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GardenSMART Episode

Show #49/6210. Planning And Planting A Garden #3

Summary of Show

Design Principles That Govern Creating Intimate Spaces
In this Episode we're talking about the DESIGN PRINCIPLES THAT GOVERN CREATING INTIMATE SPACES or little garden venues, inside of a larger garden. That is one of the things that every time Eric visits Gibbs Gardens he's so impressed with, Jim's ability to almost effortlessly do that. Eric is really, really excited to pick Jim’s brain….. For More Information Click Here

Grouping Plants
When Jim started this dwarf conifer garden he had 200 varieties come in on two big trailers from Portland, Oregon. Once unloaded they put them in an open space, fairly close to the conifer garden. What he then did was take four to six individual plants, then GROUPED THE FOUR TO SIX PLANTS based on their form, their texture and color and sun requirements. He put all the sun loving groupings in an area for sun, then took the ones that needed part sun and placed them in groupings of four to six plants and put them in an area for part sun, then the ones that needed part shade he grouped those in an area for part shade. You group in 4 to 6 plants because as you go through a garden your cone of vision only picks up about four to six plants at one time. For More Information Click Here

Interweaving Color, Texture And Form
Eric is interested in how Jim, with all of these collections, was able to use the design principles of four to six plants, then also making the COLOR, TEXTURE AND FORM interweave among the different collections because it's a fascinating garden to look at it. Jim explains the conifer collections in the new Inspiration Garden has over 200 varieties of conifers. All different forms, different textures, different colors. In addition he has an Encore azalea collection, 33 varieties with all of their complexion. For More Information Click Here

Little Groupings Of Plants, Many Different Vistas
One thing that Eric loves about many of the larger collections in what is, mostly, a conifer garden, is the way Jim has utilized the principles of color, texture, and form. What could be fairly monotonous, is not. This is a very exciting garden to experience and that's because Jim created so MANY OF THESE LITTLE VISTAS. How would one create these little groupings of plants that all work together? Using the Japanese maples as these pops of color, using some tall plants as a focal point of the garden, something to draw our eye down the path adds interest to it. For More Information Click Here

Use Pathways As A Guide
Eric has visited Gibbs Garden for many, many years. And one of the things that makes this garden so exciting for visitors is the fact that Jim was very thoughtful from the outset of every single garden space that he designed, he was very thoughtful about figuring out the pathways first. PATHWAYS ARE VERY, VERY IMPORTANT here at Gibbs Gardens. Jim has used pathways as a way to guide the viewer through the garden, in that way you have some degree of control over the experience, but it also is a way of breaking up these gardens and almost framing them with these beautiful gravel pathways. Jim likes to use a lot of curves. For More Information Click Here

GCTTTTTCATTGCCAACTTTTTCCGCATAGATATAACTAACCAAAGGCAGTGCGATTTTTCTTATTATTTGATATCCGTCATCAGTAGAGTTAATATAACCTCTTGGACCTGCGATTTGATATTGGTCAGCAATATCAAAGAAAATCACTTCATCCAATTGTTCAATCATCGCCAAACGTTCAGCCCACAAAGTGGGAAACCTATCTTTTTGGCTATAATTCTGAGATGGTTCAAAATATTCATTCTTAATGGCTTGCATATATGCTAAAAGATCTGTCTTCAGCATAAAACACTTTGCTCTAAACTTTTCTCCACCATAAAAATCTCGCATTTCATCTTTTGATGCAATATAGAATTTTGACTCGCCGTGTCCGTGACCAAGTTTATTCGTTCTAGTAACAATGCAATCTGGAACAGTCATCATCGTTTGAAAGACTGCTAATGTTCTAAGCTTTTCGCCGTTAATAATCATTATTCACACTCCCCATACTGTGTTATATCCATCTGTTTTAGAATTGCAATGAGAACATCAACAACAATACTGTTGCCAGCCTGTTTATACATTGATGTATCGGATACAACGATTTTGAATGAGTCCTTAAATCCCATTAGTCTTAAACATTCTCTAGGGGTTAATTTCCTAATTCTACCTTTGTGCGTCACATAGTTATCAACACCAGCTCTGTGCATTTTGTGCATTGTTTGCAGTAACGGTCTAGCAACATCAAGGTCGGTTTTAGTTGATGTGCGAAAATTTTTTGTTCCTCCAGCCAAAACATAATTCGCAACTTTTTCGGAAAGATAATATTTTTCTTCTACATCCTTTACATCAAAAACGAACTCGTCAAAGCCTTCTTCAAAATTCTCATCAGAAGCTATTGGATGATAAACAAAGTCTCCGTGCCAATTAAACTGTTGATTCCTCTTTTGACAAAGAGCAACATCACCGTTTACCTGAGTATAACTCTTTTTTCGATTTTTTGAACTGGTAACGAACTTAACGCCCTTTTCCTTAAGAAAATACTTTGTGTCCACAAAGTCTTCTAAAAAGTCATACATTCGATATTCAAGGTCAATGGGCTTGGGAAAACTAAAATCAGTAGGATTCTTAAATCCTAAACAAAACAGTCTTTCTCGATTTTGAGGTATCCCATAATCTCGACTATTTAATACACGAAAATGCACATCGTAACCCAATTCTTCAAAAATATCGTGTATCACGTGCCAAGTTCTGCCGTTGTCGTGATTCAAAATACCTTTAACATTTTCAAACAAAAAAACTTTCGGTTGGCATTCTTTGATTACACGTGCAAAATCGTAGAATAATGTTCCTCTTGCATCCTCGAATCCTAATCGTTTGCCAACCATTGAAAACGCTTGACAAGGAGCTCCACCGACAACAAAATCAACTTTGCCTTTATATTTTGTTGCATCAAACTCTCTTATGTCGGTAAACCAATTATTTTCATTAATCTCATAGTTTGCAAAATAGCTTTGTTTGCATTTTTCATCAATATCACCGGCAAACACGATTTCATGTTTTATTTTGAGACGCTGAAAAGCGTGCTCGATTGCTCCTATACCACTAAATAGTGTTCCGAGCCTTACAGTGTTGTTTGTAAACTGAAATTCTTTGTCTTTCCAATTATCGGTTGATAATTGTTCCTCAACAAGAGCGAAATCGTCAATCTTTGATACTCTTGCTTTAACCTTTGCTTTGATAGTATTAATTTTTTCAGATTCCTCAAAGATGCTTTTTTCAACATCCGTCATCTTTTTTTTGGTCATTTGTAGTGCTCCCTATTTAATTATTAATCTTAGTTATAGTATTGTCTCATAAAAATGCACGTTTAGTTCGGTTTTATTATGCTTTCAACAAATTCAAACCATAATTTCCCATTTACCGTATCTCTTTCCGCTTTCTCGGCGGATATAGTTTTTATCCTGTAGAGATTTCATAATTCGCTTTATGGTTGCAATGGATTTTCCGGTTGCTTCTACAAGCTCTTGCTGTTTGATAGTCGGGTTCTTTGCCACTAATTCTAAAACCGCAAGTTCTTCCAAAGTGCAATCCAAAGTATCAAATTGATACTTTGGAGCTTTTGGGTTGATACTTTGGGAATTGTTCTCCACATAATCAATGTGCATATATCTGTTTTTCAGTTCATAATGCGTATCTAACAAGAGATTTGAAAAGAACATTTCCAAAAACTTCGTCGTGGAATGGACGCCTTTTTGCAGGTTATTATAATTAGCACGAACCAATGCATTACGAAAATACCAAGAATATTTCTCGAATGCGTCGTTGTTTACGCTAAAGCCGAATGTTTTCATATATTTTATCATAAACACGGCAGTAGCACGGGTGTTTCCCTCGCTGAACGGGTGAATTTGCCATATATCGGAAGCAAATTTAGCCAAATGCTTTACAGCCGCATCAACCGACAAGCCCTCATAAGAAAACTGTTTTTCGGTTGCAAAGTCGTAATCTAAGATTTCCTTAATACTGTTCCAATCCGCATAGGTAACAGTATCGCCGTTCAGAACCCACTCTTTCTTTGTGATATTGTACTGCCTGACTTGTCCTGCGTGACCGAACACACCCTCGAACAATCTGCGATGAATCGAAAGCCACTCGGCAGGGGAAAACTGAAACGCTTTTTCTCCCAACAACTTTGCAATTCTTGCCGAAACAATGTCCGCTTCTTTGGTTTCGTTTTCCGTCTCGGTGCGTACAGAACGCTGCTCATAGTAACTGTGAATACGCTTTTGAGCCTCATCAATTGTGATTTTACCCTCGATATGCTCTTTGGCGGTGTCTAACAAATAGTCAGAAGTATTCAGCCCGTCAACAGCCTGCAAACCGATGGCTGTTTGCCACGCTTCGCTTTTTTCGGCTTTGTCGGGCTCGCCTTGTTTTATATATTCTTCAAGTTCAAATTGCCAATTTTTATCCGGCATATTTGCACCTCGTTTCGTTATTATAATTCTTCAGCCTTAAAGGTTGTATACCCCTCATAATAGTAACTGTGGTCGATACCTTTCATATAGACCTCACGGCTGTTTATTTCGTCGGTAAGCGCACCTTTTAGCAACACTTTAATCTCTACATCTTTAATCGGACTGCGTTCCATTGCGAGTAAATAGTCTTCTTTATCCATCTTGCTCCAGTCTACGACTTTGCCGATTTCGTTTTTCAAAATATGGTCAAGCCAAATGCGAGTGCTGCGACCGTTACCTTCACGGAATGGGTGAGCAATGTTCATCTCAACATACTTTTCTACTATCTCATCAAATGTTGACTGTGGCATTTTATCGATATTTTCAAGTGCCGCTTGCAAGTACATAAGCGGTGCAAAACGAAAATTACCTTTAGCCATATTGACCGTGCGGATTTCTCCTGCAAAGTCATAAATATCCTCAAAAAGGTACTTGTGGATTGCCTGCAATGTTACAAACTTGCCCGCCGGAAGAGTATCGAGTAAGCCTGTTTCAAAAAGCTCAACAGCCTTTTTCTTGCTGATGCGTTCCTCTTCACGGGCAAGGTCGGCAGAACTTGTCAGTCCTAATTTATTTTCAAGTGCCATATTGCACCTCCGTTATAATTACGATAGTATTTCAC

Research Most Helpful In Designing A Garden
It goes without saying that the more we learn and the more experience that we have in gardening, the better we will be at it. Jim has a lifetime of knowledge that's been accumulated over decades of being a great designer and a great plantsman. What are some of the things that have been HELPFUL IN THAT JOURNEY? Of course, reading, checking all of the new books, checking websites, viewing websites. He's traveled the world, has seen all of the great gardens. Jim wanted to build a world class garden, but as he looks back, for example, on the conifer garden, Tom Cox is a person that he consulted with. Tom lives close, he knows zone seven and eight. Tom has a book out that's called, “Landscaping With Conifers and Ginkgo For The Southeast.” Tom Cox and John Ruter wrote the book. It's probably the only book for the southeast, if you're looking for conifers for the southeast. But there are many, many conifer books, or go visit other conifer gardens. Of course, it will depend on what plant collection you're thinking about. Check out books on plant collections - for azaleas, another one for conifers, another one for dwarf maples, another one for native azaleas. For More Information Click Here

LINKS:

Gibbs Gardens
World-Class Garden | North GA Destinations | Gibbs Gardens

Jim Gibbs
Jim Gibbs | Gibbs Gardens

Buddy Lee - Encore Azaleas
Meet the Man Behind the South's Iconic Encore Azalea | Southern Living

Brent Markus - Rare Tree Nursery - Japanese Maples
Japanese Maples – Rare Tree Nursery

Tom Cox - Conifers
Cox Arboretum |

Landscaping With Conifers And Ginko For The Southeast
Landscaping with Conifers and Ginkgo for the Southeast: Cox, Tom, Ruter, John M.: 9780813042480: Amazon.com: Books

Jim Gibbs Book — Gibbs Gardens: Reflection On A Gardening Life
Gibbs Gardens: Reflections on a Gardening Life by James H. Gibbs

Plant List

Show #49/6210. Planning And Planting A Garden #3

Transcript of Show

A well-designed garden has a way of transporting us to a new, magical place. And, creating these amazing spaces, inside of a larger garden, is an art form in and of of itself. Great garden design is a very thoughtful and personal thing, one must consider the many ways in which the space will be experienced and used, then allow that to inform the way in which it's crafted. To be successful with developing intimate, unique views and garden rooms there are many things to consider at the outset.